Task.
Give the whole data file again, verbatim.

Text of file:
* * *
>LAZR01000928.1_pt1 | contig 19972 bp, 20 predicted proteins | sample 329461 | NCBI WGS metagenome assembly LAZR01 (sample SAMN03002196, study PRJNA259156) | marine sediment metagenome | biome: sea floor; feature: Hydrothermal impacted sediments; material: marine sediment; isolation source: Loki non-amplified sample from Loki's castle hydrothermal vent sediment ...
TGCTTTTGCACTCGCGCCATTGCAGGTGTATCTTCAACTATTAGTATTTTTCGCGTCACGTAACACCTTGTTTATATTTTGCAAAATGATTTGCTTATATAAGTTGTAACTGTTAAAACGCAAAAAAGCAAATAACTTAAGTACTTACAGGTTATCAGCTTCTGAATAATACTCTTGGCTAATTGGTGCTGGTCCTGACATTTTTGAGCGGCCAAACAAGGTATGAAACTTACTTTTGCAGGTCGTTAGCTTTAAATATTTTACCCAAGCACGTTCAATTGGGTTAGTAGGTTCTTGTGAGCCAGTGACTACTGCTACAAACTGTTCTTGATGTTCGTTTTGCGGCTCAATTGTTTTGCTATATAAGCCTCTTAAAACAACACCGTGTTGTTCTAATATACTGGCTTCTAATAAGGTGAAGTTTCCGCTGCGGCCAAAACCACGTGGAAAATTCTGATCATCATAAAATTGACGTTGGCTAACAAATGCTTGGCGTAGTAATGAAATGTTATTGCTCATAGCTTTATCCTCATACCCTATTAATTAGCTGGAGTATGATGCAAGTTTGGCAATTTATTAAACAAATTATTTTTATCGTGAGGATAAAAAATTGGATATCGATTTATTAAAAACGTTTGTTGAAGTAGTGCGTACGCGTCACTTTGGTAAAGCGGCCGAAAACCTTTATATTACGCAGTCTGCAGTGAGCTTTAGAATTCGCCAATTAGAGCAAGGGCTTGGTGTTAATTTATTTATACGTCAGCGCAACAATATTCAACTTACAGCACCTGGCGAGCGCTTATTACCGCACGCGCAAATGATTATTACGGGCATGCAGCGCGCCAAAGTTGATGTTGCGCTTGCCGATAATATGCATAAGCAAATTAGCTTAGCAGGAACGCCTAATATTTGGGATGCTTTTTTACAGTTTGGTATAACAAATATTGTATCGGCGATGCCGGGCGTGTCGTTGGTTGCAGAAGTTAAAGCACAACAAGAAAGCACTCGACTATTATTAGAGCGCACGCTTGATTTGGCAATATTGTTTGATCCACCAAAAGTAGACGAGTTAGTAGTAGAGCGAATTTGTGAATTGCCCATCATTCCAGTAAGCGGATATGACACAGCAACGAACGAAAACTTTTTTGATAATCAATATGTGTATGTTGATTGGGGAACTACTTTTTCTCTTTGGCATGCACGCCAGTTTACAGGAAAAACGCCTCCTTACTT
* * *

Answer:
>LAZR01000928.1_pt1 | contig 19972 bp, 20 predicted proteins | sample 329461 | NCBI WGS metagenome assembly LAZR01 (sample SAMN03002196, study PRJNA259156) | marine sediment metagenome | biome: sea floor; feature: Hydrothermal impacted sediments; material: marine sediment; isolation source: Loki non-amplified sample from Loki's castle hydrothermal vent sediment ...
TGCTTTTGCACTCGCGCCATTGCAGGTGTATCTTCAACTATTAGTATTTTTCGCGTCACGTAACACCTTGTTTATATTTTGCAAAATGATTTGCTTATATAAGTTGTAACTGTTAAAACGCAAAAAAGCAAATAACTTAAGTACTTACAGGTTATCAGCTTCTGAATAATACTCTTGGCTAATTGGTGCTGGTCCTGACATTTTTGAGCGGCCAAACAAGGTATGAAACTTACTTTTGCAGGTCGTTAGCTTTAAATATTTTACCCAAGCACGTTCAATTGGGTTAGTAGGTTCTTGTGAGCCAGTGACTACTGCTACAAACTGTTCTTGATGTTCGTTTTGCGGCTCAATTGTTTTGCTATATAAGCCTCTTAAAACAACACCGTGTTGTTCTAATATACTGGCTTCTAATAAGGTGAAGTTTCCGCTGCGGCCAAAACCACGTGGAAAATTCTGATCATCATAAAATTGACGTTGGCTAACAAATGCTTGGCGTAGTAATGAAATGTTATTGCTCATAGCTTTATCCTCATACCCTATTAATTAGCTGGAGTATGATGCAAGTTTGGCAATTTATTAAACAAATTATTTTTATCGTGAGGATAAAAAATTGGATATCGATTTATTAAAAACGTTTGTTGAAGTAGTGCGTACGCGTCACTTTGGTAAAGCGGCCGAAAACCTTTATATTACGCAGTCTGCAGTGAGCTTTAGAATTCGCCAATTAGAGCAAGGGCTTGGTGTTAATTTATTTATACGTCAGCGCAACAATATTCAACTTACAGCACCTGGCGAGCGCTTATTACCGCACGCGCAAATGATTATTACGGGCATGCAGCGCGCCAAAGTTGATGTTGCGCTTGCCGATAATATGCATAAGCAAATTAGCTTAGCAGGAACGCCTAATATTTGGGATGCTTTTTTACAGTTTGGTATAACAAATATTGTATCGGCGATGCCGGGCGTGTCGTTGGTTGCAGAAGTTAAAGCACAACAAGAAAGCACTCGACTATTATTAGAGCGCACGCTTGATTTGGCAATATTGTTTGATCCACCAAAAGTAGACGAGTTAGTAGTAGAGCGAATTTGTGAATTGCCCATCATTCCAGTAAGCGGATATGACACAGCAACGAACGAAAACTTTTTTGATAATCAATATGTGTATGTTGATTGGGGAACTACTTTTTCTCTTTGGCATGCACGCCAGTTTACAGGAAAAACGCCTCCTTACTT